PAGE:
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Miller misses out but U.S. guaranteed record medal haul

  • United States guaranteed a record 37th medal of the 2010 Winter Olympics
  • Bode Miller misses out in slalom but U.S. win four-man bobsled and silver in speed skating
  • Hosts Canada win three gold medals for a leading 13, but are just third overall on 25
  • Germany second on 29 medals after winning 10th gold in women's speed skating

(CNN) -- American skier Bode Miller failed in his bid for an unprecedented medal haul but the United States will finish the 2010 Winter Olympics on Sunday with a record total after winning gold and silver on Saturday.

Miller failed to qualify for the second run of the men's slalom, meaning he ended with three medals -- but missed out on a record of four and a complete collection in the five alpine disciplines.

However, compatriot Steve Holcomb led the U.S. to victory in the four-man bobsleigh event at the Whistler Sliding Center for a ninth total gold, and the Americans were second behind hosts Canada in the men's long-track speed-skating team pursuit final.

The U.S. had already won 34 medals going into the 16th day of the Vancouver Games, and were guaranteed two more after qualifying for the speed skating and Sunday's men's ice hockey final against hosts Canada.

Video: Vonn crashes out

Holcomb's gold meant the U.S. will move one clear of Germany's previous record tally of 36 from 2002, with the only other event on Sunday the men's 50-kilometer cross-country ski race.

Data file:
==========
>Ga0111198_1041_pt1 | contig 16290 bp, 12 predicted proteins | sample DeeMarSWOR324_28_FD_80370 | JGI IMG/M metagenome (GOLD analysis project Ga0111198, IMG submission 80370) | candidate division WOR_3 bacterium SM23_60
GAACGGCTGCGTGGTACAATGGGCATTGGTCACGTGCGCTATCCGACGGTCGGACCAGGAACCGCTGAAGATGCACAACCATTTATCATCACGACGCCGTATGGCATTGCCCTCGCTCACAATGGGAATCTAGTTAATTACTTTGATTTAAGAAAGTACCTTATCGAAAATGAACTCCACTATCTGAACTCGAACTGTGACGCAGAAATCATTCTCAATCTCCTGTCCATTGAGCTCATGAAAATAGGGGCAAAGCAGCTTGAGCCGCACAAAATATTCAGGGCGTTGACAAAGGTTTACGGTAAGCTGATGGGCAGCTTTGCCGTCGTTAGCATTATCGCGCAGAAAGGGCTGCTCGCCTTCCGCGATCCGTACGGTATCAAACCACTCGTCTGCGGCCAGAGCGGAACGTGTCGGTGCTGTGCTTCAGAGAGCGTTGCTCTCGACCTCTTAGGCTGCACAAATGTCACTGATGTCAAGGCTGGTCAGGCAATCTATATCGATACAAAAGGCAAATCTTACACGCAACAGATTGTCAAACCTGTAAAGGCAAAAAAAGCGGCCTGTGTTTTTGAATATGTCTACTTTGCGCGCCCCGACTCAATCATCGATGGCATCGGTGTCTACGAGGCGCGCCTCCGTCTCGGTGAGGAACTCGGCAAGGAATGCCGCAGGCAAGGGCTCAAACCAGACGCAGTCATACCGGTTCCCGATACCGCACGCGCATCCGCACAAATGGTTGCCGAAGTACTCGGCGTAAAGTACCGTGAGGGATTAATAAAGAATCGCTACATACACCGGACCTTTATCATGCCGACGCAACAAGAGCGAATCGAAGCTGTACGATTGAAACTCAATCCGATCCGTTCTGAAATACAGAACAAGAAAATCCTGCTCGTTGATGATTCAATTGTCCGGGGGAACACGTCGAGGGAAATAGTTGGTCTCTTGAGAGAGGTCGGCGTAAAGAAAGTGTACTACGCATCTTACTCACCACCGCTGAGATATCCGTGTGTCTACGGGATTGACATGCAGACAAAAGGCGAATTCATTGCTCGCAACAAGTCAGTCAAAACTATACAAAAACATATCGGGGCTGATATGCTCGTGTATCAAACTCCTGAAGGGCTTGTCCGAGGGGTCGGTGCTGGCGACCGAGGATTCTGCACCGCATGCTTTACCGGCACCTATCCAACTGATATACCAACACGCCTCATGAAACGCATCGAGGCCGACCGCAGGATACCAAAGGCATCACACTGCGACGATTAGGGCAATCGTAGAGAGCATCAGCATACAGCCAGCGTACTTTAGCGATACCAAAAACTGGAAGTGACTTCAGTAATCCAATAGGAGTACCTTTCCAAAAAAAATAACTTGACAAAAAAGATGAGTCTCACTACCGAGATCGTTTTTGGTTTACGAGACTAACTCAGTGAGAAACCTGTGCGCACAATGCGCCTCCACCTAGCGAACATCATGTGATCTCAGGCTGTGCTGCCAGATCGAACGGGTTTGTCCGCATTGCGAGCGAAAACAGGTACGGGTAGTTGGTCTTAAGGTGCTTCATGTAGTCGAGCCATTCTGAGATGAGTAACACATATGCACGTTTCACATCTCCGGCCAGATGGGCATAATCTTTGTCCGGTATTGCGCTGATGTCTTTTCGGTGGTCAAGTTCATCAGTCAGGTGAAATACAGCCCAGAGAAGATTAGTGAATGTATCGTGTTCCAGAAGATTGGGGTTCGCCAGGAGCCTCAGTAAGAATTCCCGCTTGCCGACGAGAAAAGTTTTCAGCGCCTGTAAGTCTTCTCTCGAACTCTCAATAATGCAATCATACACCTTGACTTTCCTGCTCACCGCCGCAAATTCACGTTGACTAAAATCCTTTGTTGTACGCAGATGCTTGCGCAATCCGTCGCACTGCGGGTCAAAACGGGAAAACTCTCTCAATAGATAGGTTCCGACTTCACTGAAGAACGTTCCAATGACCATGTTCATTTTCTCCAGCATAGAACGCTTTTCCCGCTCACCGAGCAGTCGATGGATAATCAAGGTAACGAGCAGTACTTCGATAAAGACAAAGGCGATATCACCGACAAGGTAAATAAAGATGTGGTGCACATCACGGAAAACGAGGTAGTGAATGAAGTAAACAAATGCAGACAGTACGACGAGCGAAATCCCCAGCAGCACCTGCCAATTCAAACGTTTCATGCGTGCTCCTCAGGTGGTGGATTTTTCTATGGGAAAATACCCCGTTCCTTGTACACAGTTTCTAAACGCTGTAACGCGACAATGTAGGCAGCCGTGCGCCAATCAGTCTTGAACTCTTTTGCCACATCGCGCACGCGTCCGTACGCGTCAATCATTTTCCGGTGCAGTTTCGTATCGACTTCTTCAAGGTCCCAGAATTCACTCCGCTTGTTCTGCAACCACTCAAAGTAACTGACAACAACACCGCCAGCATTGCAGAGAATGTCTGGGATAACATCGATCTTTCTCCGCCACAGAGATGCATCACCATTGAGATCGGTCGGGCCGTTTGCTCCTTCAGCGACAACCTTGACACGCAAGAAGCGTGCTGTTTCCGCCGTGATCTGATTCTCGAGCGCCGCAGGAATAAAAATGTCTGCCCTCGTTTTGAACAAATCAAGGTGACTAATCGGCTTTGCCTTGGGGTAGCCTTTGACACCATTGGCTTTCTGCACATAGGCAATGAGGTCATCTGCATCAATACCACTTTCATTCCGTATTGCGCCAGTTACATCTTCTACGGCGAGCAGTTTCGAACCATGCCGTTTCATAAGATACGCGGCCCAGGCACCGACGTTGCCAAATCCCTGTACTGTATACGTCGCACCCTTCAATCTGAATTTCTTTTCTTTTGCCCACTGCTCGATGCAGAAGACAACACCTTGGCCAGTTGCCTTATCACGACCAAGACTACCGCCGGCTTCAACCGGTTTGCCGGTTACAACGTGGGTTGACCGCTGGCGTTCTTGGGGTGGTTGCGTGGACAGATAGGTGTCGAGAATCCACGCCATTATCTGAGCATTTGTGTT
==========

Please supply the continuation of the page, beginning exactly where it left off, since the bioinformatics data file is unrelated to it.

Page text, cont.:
The Germans are second overall this year with 29 medals, 10 of them gold after victory in the women's speed skating team pursuit final.

Canada are third on 25 after three golds on Saturday which took the home nation to an unbeatable total of 13.

Jasey Jay Anderson won the men's snowboard parallel giant slalom, while Canada's men's curling team defended their title.

Alpine skiing

Miller had earlier won gold in the combined, silver in the super-G and bronze in the downhill to add to his two second-place finishes from 2002, making him the most-decorated American skier.

He was seeking to become the first skier to win medals in each of the five alpine events, and the first to claim four podiums at the same Olympics.

It's unfortunate to make a mistake so early in the course before you really have a rhythm for it
--Bode Miller

But in difficult conditions after heavy snow, the 32-year-old was one of 48 of the 102 starters who failed to complete the first run after missing an early gate.

Compatriot Ted Ligety, the combined champion in Turin four years ago, had earlier gone off the course and Austria's world champion Manfred Pranger also missed out.

"It's unfortunate to make a mistake so early in the course before you really have a rhythm for it. But that's the way slalom goes," Miller said in a team statement.

"When you take risks in slalom, you don't only take risks on the bottom half. You take it from the very first gate. And if you don't, you can give away a tenth of a second on the first two gates.

"But overall this Olympics was amazing how many things went my way. I really couldn't be much happier. To have three medals, and the two medals I didn't get I skied hard."

Italy's Giuliano Razzoli followed up his leading time from the first run by winning gold from Croatia's Ivica Kostelic, clocking a total of one minute 39.32 seconds.

Kostelic, the older brother of women's skiing great Janica Kostelic, won his second silver of the Games in 1:39.48, with Sweden's Andre Myhrer edging out defending champion Benjamin Raich of Austria for the bronze.

Austria won all three medals in the event four years ago, but fell flat this time with Marcel Hirscher fifth and 2006 silver medallist Reinfried Herbst back in 10th.

Ghana's Kwame Nkrumah-Acheampong was second from last on his Olympic debut.

The "Snow Leopard" clocked 2:22.60 to be ahead of only Albania's Erjon Tola (2:43.88).